Boomers and Millennials in living room death match
Portland is facing a clash royale as Millennials and retiring Baby Boomers compete for the same types of property: close-in urban dwellings where they can walk to services, see their friends and live a clutter-free existence.
So said Sheila Martin, director of Portland State University's Institute of Portland Metropolitan Studies. She was on a panel at Metro's headquarters Wednesday evening with Tom Potiowsky, director, PSU Northwest Economic Research Center and Bill Reid, principal, PNW Economics and also a PSU professor. Moderated by Craig Beebe, the panel discussion was entitled The Trends behind Regional Population and Employment Growth: Migration and Demographic Change.
"One factor in people returning to the central cities is safety. There's lower crime,"said Martin. "As a retiree you're going to lose your license at some point, and if you want to not be isolated, you need a place that's walkable. Unfortunately, these are the places where Millennials want to live, so that sets up a competition."
Martin stressed that we should continue to invest (private and public money) in our central cities. "It's been a wonderful resurgence of cities in the last two decades," she said.
Without mentioning the term affordable housing, she noted: "I worry we will end up being an enclave for the rich and we won't have options for varieties of housing that people of different incomes can afford."
The evening's talk was directed at an audience of the region's power players such as Beaverton Mayor Denny Doyle, Jerry Hinton of Gresham, and Linda Simmons of TriMet — all of whom want to know what big issues they will be facing in 20 years as demographics change.
The Metro Policy Advisory Committee is working on its recommendation to the Metro Council for its urban growth management decision. The issue is Metro has to estimate whether to move the Urban Growth Boundary out or not to make room for more houses and factories. Last time, it did not.
At that time Bill Reid disagreed, and on Wednesday he brought up the fact that the Metro region only has one plot of industrial land that is rated Tier 1. That means having power, water and roads and able to be developed in a year or two.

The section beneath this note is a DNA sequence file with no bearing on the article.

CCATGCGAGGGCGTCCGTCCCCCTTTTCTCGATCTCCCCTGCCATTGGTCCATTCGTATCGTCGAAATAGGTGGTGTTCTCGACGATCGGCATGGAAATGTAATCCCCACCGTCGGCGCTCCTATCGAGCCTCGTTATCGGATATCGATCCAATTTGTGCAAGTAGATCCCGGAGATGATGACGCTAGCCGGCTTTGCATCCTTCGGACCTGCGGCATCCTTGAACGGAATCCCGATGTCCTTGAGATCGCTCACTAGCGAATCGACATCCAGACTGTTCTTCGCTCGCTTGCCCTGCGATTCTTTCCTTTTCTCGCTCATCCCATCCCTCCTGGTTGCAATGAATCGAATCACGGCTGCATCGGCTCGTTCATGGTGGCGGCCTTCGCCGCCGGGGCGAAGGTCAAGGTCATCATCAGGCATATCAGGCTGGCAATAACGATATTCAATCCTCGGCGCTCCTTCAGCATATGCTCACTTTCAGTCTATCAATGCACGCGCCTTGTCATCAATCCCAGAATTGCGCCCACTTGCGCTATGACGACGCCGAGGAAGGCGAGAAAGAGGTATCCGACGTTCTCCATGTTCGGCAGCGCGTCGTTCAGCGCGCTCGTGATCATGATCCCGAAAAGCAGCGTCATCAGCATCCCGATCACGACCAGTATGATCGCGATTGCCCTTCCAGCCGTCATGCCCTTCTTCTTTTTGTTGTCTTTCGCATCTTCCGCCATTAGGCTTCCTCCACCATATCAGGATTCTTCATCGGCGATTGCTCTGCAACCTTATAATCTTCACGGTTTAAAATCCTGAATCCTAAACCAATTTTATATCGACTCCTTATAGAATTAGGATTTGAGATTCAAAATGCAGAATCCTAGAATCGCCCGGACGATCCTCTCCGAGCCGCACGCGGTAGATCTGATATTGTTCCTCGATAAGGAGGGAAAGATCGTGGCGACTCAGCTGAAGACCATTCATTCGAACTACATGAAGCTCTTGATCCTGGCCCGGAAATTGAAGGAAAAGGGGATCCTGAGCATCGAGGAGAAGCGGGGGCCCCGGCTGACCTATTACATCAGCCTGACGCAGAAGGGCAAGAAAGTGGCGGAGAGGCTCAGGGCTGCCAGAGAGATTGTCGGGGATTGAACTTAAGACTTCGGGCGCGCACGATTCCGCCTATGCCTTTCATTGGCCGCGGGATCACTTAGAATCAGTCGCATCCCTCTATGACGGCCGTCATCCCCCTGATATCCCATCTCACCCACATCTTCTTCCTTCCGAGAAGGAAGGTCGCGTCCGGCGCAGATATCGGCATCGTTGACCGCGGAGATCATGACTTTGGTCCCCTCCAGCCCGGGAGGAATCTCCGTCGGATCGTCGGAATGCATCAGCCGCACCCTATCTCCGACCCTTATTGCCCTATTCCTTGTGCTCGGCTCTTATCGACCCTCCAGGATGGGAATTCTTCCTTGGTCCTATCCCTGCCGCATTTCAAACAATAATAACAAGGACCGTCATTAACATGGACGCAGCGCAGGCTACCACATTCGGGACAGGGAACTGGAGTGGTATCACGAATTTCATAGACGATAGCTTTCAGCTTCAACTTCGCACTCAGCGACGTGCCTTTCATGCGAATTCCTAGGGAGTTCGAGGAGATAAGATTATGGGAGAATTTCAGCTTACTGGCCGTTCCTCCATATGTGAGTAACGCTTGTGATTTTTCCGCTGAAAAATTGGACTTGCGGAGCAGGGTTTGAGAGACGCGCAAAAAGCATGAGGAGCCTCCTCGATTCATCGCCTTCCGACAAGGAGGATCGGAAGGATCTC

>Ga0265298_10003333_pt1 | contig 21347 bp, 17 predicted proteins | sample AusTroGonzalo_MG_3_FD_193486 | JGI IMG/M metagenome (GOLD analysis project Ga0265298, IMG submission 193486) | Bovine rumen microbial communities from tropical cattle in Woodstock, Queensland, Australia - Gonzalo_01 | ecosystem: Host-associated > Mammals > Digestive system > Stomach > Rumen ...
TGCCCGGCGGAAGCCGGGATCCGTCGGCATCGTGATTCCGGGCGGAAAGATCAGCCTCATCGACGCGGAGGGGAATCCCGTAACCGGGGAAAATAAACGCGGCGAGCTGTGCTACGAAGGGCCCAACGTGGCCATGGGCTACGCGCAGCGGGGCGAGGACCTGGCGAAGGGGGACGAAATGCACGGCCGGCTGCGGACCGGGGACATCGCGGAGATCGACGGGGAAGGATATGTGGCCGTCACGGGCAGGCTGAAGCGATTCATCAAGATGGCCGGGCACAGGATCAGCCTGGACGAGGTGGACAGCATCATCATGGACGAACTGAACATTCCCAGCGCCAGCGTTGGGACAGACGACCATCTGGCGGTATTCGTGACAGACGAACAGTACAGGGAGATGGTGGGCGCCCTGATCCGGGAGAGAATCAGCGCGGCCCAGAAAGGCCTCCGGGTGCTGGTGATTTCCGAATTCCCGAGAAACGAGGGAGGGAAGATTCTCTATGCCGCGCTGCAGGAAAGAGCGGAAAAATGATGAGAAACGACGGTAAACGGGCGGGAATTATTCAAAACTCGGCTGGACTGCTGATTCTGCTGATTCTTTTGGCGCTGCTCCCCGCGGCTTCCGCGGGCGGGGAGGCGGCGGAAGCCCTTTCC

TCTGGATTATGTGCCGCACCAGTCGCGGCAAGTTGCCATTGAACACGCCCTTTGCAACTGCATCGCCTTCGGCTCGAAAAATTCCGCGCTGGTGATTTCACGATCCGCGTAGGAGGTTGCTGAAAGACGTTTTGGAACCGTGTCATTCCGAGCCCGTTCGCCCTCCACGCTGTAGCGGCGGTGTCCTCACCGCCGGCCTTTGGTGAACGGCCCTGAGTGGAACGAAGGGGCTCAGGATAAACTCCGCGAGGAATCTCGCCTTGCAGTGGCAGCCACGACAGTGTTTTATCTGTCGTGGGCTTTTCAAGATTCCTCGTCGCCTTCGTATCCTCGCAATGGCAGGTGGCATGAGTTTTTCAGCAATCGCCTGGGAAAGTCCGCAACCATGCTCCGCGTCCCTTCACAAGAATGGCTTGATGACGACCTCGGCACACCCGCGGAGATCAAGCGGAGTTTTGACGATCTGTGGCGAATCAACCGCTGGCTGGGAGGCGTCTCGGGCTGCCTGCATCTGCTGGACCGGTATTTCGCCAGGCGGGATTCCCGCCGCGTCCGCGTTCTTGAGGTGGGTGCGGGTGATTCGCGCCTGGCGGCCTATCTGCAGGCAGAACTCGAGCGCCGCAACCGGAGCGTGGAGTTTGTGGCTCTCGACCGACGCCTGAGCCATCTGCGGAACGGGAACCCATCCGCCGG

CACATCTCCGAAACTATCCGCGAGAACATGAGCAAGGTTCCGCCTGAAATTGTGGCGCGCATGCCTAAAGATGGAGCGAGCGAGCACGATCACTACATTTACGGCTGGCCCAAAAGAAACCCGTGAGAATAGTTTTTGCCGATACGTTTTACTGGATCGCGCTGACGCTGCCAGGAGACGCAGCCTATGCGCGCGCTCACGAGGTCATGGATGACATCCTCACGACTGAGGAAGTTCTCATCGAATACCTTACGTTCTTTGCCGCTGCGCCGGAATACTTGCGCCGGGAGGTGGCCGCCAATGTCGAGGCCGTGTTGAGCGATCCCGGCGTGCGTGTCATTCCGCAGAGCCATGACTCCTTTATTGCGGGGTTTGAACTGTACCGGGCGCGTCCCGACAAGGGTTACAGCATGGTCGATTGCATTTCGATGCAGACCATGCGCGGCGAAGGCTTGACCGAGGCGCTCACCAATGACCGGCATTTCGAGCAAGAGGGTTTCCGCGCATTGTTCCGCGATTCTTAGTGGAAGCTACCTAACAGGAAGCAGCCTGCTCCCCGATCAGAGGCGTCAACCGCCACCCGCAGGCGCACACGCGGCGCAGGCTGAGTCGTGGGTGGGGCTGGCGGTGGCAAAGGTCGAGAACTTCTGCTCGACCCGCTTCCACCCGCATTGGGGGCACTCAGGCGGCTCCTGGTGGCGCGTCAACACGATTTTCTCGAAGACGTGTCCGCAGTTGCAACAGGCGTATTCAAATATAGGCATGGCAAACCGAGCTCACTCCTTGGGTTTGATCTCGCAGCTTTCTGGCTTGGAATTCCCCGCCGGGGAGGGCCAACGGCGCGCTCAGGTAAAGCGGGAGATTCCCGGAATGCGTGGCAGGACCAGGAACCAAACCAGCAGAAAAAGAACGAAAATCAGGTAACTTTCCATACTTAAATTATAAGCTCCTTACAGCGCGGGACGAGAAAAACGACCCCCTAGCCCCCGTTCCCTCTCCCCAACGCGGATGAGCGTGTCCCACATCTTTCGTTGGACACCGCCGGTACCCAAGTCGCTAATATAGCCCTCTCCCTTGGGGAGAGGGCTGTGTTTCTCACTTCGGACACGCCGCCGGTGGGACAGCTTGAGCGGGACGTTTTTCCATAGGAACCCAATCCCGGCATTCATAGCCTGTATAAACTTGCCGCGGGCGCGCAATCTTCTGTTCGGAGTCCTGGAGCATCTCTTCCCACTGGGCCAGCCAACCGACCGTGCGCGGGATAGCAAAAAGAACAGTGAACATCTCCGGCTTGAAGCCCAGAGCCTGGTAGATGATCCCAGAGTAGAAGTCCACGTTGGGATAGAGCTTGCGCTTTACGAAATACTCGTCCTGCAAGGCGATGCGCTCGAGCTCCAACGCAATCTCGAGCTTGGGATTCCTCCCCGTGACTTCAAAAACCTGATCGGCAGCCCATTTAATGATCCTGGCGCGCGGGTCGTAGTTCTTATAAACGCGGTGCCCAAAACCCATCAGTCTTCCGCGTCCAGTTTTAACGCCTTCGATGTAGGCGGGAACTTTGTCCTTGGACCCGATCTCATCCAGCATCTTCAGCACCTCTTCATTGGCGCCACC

"There's a severe supply problem, and it's holding cities back. It's a big risk for employment looking forward," Reid said.
Tom Potiowsky said, a little ironically, that looking back at the Great Recession, "We learned that recessions are not a good thing."
Still on the subject of recessions, Bill Reid said that the Portland area was fortunate in that when the recession hit, because of good land use planning, there were not sprawling acres of single family homes and master planned communities left vacant by bankrupt firms. However, when growth restarted and in-migration brought in new workers with money, there was not enough capacity to keep prices from rising.
"Looking back on what we missed, we need to make sure we don't have a mismatch next time the inevitable business cycle happens," said Reid.
Moderator Beebe asked them what big issues they were worried about for the economy.
Potiowsky said it's the trade policies coming out of the White House. "Tariffs across the board, I'm worried about a trade war. And with all the goods coming from Oregon to China, we would be impacted." He added that the Tax Cuts and Jobs Act was "not wise to do at full economic strength, the economy doesn't need it right now."
He also noted income inequality is a worry.
Sheila Martin said that changing demographics will change business models — and land use. For example, healthcare.
"There will not be enough hospitals to serve the aging population. On the horizon is a change for their service model, requiring less space, which will probably be better for people. It's not that much fun being in hospital."
Japan is an example, with a fertility rate below replacement. Portland risks going that way. "We have to worry about the ratio of people who are working to not working, because we need workers to pay taxes and Social Security. Everyone hates in-migration, but the other situation would be difficult as well."
Seattle, incidentally, was held up as a good example, since it is growing faster than Portland but has "gotten its act together with light rail."
Martin also said that the way managers find employees will change. "Right now we use our social networks, which is perpetuating the look of the workforce. As we have an exodus of Baby Boomers and an increase in people of color in our population, it's essential we be more inclusive in who we hire."
She said it'll be less about "whether someone fits a culture," which is all about "looking for people who look like us." Instead it will be about training, and she cited firms that are hiring autistic people and the formerly incarcerated. "Opportunities are opened up by a tight labor market, and employers are forced to look at pools of labor they may not have considered before."